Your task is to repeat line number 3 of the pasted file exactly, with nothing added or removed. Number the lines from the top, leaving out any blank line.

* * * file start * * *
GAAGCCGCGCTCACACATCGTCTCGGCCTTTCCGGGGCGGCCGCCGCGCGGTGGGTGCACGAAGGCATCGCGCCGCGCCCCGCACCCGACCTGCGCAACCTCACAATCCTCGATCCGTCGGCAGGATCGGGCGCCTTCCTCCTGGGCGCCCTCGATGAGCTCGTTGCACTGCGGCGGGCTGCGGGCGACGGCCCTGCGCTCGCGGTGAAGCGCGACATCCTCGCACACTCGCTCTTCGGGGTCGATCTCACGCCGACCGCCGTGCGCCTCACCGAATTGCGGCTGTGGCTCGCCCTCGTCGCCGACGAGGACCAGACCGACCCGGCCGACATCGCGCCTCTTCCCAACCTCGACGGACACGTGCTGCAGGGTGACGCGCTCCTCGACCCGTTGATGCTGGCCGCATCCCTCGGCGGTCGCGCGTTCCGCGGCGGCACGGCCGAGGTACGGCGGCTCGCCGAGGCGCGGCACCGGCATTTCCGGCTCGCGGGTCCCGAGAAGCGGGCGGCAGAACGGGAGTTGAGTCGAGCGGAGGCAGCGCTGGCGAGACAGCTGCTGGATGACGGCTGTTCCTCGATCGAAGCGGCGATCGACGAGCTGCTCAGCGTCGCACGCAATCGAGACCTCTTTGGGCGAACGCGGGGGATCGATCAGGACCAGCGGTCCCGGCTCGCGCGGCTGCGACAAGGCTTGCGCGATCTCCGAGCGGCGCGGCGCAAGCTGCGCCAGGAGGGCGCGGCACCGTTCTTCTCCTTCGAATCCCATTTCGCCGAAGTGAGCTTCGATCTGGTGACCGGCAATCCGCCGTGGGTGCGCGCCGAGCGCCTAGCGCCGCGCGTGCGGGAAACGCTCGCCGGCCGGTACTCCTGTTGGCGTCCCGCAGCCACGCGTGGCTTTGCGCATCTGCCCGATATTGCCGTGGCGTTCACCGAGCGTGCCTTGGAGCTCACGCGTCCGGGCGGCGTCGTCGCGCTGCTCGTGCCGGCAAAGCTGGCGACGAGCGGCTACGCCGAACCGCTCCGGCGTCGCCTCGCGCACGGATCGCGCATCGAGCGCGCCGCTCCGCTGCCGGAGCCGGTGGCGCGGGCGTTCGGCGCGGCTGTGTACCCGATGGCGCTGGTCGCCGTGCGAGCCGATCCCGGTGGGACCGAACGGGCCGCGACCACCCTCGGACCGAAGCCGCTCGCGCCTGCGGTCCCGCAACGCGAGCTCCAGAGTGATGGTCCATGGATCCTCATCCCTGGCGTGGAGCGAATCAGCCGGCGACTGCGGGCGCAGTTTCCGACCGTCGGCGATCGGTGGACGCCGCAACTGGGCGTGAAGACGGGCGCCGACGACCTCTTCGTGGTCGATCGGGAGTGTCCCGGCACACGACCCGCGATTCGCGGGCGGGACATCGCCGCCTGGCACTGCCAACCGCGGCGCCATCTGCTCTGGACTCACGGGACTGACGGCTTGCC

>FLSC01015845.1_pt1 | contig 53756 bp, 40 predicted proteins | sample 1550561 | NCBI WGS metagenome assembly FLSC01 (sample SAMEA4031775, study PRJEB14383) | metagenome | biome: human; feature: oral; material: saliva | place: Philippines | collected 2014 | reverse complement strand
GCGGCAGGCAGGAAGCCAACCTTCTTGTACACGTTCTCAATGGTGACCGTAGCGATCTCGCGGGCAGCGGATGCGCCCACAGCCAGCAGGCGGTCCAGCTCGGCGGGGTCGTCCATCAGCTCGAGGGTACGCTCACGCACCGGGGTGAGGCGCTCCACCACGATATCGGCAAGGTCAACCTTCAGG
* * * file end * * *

GCGGCAGGCAGGAAGCCAACCTTCTTGTACACGTTCTCAATGGTGACCGTAGCGATCTCGCGGGCAGCGGATGCGCCCACAGCCAGCAGGCGGTCCAGCTCGGCGGGGTCGTCCATCAGCTCGAGGGTACGCTCACGCACCGGGGTGAGGCGCTCCACCACGATATCGGCAAGGTCAACCTTCAGG